They are designed to promote information sharing at the federal level between agencies such as the Central Intelligence Agency (CIA), Federal Bureau of Investigation (FBI), Department of Justice, US Military, and state and local level government. As of July 2009[update], the Department of Homeland Security recognized at least seventy-two fusion centers. Fusion centers may also be affiliated with an Emergency Operations Center that responds in the event of a disaster.

    The fusion process is an overarching methodology of managing the flow of information and intelligence across levels and sectors of government to integrate information for analysis. That is, the process relies on the active involvement of state, local, tribal, and federal law enforcement agencies—and sometimes on non–law enforcement agencies (e.g., private sector) – to provide the input of raw information for intelligence analysis. As the array of diverse information sources increases, there will be more accurate and robust analysis that can be disseminated as intelligence.

    It adds this:

    . . . a long line of fusion center and DHS reports labeling broad swaths of the public as a threat to national security. The North Texas Fusion System labeled Muslim lobbyists as a potential threat; a DHS analyst in Wisconsin thought both pro- and anti-abortion activists were worrisome; a Pennsylvania homeland security contractor watched environmental activists, Tea Party groups, and a Second Amendment rally; the Maryland State Police put anti-death penalty and anti-war activists in a federal terrorism database; a fusion center in Missouri thought that all third-party voters and Ron Paul supporters were a threat; and the Department of Homeland Security described half of the American political spectrum as “right wing extremists.”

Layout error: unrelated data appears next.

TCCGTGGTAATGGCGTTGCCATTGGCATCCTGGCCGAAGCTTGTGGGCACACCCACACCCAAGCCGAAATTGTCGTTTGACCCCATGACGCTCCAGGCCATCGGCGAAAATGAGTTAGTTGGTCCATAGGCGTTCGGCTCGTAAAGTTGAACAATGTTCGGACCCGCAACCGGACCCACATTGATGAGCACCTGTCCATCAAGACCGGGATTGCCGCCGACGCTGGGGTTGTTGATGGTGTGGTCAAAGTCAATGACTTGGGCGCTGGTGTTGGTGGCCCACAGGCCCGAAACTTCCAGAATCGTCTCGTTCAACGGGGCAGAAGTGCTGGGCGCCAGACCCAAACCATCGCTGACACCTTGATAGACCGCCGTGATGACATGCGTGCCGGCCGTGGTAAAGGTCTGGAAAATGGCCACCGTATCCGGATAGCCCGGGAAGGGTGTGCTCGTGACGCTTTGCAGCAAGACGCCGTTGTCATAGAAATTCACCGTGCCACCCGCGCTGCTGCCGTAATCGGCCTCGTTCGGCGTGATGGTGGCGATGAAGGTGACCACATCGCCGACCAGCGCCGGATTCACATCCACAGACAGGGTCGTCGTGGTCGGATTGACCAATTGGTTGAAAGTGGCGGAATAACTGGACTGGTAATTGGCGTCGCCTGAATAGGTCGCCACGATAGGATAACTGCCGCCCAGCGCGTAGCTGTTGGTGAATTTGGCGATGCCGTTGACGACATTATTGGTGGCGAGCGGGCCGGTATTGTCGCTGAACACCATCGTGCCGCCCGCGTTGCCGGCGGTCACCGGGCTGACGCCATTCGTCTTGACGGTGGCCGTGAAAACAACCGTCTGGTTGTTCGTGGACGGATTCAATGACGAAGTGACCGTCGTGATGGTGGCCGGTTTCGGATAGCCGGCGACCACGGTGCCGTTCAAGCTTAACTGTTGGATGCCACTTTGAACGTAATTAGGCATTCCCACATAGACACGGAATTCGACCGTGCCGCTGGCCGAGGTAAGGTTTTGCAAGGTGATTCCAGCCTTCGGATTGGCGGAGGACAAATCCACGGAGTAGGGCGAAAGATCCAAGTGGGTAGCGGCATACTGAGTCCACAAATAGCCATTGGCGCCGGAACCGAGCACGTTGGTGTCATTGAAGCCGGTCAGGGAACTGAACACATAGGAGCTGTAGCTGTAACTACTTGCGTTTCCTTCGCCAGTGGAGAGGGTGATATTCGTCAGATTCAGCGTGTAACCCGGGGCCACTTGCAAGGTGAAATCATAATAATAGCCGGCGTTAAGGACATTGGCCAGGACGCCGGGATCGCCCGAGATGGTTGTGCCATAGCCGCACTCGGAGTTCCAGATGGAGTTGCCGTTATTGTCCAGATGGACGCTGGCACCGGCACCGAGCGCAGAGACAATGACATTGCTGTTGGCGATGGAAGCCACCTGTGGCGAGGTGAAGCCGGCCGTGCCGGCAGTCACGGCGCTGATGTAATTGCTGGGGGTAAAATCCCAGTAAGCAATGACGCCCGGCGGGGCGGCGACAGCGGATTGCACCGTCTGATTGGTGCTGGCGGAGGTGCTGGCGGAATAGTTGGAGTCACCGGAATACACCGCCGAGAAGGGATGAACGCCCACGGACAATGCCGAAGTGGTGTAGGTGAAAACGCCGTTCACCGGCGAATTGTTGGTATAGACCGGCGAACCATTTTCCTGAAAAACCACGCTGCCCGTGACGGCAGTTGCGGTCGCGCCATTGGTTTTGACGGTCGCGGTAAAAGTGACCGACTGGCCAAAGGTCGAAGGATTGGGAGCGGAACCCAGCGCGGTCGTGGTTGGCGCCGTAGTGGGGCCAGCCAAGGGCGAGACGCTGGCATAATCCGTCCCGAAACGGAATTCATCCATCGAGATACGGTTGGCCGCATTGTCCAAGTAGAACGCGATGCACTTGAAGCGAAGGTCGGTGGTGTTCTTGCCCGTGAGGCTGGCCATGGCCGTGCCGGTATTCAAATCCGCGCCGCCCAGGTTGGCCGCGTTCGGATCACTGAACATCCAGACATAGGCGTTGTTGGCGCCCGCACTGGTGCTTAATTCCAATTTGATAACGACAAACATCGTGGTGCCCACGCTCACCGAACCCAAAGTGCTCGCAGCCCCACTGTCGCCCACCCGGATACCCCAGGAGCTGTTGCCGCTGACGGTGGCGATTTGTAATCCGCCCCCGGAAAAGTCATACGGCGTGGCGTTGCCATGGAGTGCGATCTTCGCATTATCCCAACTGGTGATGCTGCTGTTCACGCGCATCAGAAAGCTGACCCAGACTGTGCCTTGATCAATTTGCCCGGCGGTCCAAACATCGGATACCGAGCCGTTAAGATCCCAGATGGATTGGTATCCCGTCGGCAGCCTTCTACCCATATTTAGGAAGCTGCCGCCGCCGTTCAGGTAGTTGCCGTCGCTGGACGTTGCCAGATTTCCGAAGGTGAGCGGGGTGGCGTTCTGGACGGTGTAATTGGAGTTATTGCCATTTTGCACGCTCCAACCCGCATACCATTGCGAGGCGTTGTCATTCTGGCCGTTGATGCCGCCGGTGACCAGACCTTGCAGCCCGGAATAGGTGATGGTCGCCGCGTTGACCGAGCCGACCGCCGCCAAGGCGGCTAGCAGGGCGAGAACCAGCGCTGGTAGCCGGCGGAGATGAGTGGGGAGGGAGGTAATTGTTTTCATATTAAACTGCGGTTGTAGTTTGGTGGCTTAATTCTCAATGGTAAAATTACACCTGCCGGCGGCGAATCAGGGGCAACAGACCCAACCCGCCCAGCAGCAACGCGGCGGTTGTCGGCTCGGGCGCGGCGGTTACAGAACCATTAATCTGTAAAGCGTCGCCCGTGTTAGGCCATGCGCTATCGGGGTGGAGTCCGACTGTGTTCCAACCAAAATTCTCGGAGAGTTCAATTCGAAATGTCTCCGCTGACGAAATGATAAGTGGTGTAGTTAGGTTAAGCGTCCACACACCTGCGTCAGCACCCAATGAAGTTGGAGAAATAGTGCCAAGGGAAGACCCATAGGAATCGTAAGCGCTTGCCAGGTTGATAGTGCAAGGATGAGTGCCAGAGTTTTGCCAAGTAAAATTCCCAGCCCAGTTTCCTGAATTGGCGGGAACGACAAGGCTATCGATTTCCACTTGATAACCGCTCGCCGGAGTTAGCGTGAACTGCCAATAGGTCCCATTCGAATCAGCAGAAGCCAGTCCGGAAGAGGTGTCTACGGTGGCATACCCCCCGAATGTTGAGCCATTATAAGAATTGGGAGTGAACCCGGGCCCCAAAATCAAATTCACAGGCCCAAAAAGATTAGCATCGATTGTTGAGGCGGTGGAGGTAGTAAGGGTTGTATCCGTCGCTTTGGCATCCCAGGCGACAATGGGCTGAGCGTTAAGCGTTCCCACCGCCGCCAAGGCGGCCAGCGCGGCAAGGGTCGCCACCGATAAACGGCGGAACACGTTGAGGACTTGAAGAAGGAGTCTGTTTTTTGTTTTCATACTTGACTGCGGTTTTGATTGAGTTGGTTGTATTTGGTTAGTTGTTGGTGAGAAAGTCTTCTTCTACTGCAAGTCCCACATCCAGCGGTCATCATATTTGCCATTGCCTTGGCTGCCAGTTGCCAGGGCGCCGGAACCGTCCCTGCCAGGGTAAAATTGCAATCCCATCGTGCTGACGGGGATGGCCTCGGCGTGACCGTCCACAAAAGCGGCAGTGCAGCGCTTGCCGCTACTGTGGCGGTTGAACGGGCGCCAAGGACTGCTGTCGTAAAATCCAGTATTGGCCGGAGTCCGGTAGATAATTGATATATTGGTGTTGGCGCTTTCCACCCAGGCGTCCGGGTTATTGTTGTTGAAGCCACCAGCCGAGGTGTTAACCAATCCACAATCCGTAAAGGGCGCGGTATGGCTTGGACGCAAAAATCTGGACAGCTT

Now the general public will be enlisted as volunteers in reporting suspicious activities to local fusion centers.

    For details, click the link.
    Continue Reading on Wired.com


    Here's the article from the link above

    Angry Birds, Meet Jailbirds: New App Helps You Snitch on Your Friends

    By Spencer Ackerman
    Email Author
    March 2, 2012 |
    10:30 am |


    In less time than it takes to play a turn in Words With Friends, smartphone users can report a “suspicious person” to the West Virginia Department of Homeland Security.

    The domestic counterterrorism agency’s West Virginia branch, in association with the West Virginia governor’s office, unveiled a new mobile app called the Suspicious Activity Reporting Application this week. “With the assistance of our citizens, important information can quickly get into the hands of our law enforcement community allowing them to provide better protection,” Gov. Earl Ray Tomblin said in a statement. The app is available in the Apple App Store and the Android Market.

    I downloaded it onto my phone. The interface is simple. After informing you that you should dial 911 for an actual emergency and asking if you want to submit your geolocation information, the app is fundamentally a camera function. You can annotate the image you capture with date and location (if you didn’t enable the auto-geolocation function); additional details like a “Subject’s” name, gender, eye color, “hair style” and more; and vehicle information if applicable. And you can submit your own information, allowing the authorities to contact you, or choose to submit it anonymously.

    Once you click the green “Submit Report” bar, the picture you’ve snapped and the information you’ve recorded goes to the West Virginia Intelligence Fusion Center, a partnership between state law enforcement and the Department of Homeland Security. “The longer you wait the less accurate eyewitness information becomes and evidence fades,” the fusion center’s director, Thom Kirk, said in the statement.

    This isn’t the first time that law enforcement has branched out into mobile applications. Kentucky’s state homeland security division launched “Eyes and Ears on Kentucky” for the iPhone last year. Its interface is different, but its functionality is the same.